I recently encountered a google self driving car with two passengers, one in the drivers seat of course. It took all the self control I could muster to not get in front of it and slam on my brakes! I do wonder how well it would do. I would think that it should be possible to respond faster than a person. However, would the Google car recognize the devious look on my face as I pulled in front of it?
I'd love to know how a self driving car performs from the viewpoint of a Registry of Motor Vehicles driver's license tester. If the route were mapped out in advance, what comments and grade would the instructor give and why? If a human pretended to be driving, how would the instructor grade them?
My concern isn't so much with the self driving car just off the assembly line, but what about 6 months plus down the road when a sensor fails in such a way that the system cannot detect it? Let's face it, when something as simple as an ignition switch, floor mat or gas pedal can cause a failure and recall, what makes anyone think that a self driving car will not need a weekly or at least monthly inspection?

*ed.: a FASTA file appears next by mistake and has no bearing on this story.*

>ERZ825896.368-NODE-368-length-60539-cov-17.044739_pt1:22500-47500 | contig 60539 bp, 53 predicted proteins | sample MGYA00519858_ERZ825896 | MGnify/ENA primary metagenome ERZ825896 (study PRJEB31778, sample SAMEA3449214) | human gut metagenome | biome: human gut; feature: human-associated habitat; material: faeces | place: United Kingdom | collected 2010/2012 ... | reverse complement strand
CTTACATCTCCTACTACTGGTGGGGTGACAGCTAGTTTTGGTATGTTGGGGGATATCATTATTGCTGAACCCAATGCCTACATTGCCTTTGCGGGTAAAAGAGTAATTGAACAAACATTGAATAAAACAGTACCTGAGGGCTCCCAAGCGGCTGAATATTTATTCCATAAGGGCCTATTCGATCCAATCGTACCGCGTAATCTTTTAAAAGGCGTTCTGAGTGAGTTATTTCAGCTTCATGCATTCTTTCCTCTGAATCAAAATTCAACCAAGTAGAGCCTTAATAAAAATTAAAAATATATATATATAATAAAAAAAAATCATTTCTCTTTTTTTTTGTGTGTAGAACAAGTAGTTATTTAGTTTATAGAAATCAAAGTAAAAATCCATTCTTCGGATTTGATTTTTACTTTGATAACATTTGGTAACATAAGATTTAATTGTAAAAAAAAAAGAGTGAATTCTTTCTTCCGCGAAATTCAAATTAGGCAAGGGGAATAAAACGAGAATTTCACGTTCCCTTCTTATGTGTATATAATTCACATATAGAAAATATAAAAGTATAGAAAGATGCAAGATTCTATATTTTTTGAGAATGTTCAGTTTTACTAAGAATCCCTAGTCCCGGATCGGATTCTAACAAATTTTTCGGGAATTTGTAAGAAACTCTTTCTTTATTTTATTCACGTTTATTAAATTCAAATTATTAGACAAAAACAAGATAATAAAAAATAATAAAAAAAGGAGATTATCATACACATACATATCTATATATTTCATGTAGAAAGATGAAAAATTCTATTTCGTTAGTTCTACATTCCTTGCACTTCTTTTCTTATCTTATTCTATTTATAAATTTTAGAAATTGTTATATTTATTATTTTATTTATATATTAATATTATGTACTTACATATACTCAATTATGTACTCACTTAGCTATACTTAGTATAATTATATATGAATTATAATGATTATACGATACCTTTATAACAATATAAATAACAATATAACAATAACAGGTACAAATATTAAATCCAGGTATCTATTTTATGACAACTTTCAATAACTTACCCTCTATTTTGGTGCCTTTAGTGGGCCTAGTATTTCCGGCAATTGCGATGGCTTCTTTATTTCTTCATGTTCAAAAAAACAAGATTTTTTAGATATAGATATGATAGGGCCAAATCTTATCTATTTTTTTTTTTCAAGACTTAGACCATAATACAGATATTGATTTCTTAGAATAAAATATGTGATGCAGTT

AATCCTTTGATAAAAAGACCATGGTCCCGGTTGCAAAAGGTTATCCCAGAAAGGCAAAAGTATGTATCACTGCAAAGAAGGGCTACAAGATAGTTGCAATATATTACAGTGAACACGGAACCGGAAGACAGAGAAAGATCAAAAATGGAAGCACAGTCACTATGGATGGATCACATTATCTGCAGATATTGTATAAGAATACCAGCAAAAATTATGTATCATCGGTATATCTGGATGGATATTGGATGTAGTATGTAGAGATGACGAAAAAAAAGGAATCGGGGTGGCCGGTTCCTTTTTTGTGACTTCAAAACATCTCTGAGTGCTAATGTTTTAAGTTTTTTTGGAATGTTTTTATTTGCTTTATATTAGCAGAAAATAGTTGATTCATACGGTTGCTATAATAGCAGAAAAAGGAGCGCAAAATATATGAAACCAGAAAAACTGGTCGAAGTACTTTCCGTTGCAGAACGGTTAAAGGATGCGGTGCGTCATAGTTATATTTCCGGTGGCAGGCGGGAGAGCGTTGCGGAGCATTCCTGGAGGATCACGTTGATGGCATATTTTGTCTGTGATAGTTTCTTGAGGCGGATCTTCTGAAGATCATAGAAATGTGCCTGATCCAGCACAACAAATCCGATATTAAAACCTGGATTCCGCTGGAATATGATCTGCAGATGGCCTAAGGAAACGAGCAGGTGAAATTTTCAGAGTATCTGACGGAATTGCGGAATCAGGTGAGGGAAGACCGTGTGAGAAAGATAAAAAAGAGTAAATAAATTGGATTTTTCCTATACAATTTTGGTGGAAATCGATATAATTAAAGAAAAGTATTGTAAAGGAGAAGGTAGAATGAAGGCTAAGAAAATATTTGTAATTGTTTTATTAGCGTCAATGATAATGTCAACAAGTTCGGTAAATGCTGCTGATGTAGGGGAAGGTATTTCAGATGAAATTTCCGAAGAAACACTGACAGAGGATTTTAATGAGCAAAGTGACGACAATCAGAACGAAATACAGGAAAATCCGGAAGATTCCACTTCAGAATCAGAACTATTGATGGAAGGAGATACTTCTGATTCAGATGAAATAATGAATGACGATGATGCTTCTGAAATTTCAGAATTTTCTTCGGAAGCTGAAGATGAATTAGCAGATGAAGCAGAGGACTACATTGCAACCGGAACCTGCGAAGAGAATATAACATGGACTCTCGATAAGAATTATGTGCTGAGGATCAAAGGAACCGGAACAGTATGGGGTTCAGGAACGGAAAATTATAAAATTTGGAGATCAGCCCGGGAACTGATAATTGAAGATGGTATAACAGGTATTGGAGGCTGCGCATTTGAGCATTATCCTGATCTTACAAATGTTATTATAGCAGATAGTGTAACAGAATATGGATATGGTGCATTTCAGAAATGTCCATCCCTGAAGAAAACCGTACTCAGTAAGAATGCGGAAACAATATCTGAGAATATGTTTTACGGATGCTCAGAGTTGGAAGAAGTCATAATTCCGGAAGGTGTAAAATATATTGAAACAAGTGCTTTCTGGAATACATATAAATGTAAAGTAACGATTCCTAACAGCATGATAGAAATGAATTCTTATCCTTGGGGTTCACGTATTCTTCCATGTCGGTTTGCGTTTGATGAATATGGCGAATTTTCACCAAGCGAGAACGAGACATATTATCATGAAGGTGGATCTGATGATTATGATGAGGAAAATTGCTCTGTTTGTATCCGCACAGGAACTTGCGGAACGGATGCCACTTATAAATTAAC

My worry is that my car at the present moment nags me about all the thnigs I have done or not done.
With the self driving car I can see the point at which the on board computer says in a Hall like voice "I have decide that you no longer desreve me" and pushes me out the door at the legal speed limit.
Will the self drive car be suitable for driver training? Police persuit? Villans?
As a caravan tower, will the self drive car be able to compensate for a trailer twice the length of the car?
What are the engineering and design challenges in creating successful IoT devices? These devices are usually small, resource-constrained electronics designed to sense, collect, send, and/or interpret data. Some of the devices need to be smart enough to act upon data in real time, 24/7. Specifically the guests will discuss sensors, security, and lessons from IoT deployments.